Thursday, June 02, 2022

Top ten books about listening to nature

David George Haskell is a writer and biologist. His latest book, Sounds Wild and Broken, is an Editor’s Choice at the New York Times and explores the story of sound on Earth. Starting with the origins of animal song and traversing the whole arc of Earth history, he illuminates and celebrates the emergence, diversification, and loss of the sounds of our world, including human music and language.

At the Guardian Haskell tagged ten books that "helped me to hear better and to understand the stories behind the sounds I was hearing" in nature. One title on the list:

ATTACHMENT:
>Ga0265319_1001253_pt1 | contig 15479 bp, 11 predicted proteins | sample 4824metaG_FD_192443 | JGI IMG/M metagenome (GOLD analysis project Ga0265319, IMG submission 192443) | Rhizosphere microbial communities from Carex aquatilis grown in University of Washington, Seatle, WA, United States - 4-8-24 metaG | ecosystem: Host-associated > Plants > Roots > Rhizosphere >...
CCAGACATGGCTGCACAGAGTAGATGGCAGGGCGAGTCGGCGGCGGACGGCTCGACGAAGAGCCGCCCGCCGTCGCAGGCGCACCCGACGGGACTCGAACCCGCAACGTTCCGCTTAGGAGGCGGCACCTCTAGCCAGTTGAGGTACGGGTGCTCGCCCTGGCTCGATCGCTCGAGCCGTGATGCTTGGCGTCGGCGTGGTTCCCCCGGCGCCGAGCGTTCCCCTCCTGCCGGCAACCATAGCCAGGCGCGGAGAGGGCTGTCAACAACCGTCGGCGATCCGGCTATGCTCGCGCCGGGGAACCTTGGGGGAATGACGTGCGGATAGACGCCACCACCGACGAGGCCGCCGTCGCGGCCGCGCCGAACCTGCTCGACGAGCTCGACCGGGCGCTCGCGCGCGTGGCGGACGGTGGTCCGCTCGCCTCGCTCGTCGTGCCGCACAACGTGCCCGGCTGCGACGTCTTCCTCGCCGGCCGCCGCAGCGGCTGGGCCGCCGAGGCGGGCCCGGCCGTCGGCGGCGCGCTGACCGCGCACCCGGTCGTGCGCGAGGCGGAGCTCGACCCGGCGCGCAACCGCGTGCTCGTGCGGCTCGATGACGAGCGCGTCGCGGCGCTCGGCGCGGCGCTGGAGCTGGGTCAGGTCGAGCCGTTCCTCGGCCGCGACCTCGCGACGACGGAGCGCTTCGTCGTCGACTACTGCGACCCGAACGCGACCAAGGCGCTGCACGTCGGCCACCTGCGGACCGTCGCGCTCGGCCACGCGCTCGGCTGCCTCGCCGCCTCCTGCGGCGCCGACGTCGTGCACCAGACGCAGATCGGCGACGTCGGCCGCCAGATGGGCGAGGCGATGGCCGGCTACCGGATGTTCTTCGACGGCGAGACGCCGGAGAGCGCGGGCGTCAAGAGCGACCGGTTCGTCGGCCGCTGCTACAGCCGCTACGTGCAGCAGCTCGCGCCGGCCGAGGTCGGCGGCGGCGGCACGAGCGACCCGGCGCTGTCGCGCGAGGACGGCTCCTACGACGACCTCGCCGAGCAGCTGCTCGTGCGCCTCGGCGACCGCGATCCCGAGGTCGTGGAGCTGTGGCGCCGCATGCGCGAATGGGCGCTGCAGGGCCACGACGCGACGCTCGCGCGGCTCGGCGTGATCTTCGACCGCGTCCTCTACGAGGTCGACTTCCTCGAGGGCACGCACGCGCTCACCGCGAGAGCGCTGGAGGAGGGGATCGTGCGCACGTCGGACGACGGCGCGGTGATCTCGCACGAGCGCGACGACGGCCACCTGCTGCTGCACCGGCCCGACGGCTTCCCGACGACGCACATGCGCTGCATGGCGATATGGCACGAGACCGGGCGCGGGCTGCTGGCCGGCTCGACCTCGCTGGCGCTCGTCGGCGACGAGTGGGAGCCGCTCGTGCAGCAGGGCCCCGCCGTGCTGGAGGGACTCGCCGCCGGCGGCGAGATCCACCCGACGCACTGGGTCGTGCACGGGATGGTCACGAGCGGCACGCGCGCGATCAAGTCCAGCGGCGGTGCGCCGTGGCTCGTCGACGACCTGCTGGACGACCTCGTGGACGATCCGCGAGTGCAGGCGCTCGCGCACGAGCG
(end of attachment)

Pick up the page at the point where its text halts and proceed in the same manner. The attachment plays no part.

Sudden Music by David Rothenberg

A wonderfully creative exploration of the improvisational nature of sound and life. My copy is full of underlined passages. Rothenberg is a philosopher and musician whose writing and music play at the boundaries between the human and non-human. Our music, he claims, “offers us up to the more-than-human world” and listening in turn opens us to the many presences of other species. Music that begins with listening to the world – to rain, cicadas, birds and whales – can then tap deep wells of creativity. As non-musicians, too, such listening to the musicality of “nature” is generative and expands our ability to respond to life in the moment.
Read about another entry on the list.

--Marshal Zeringue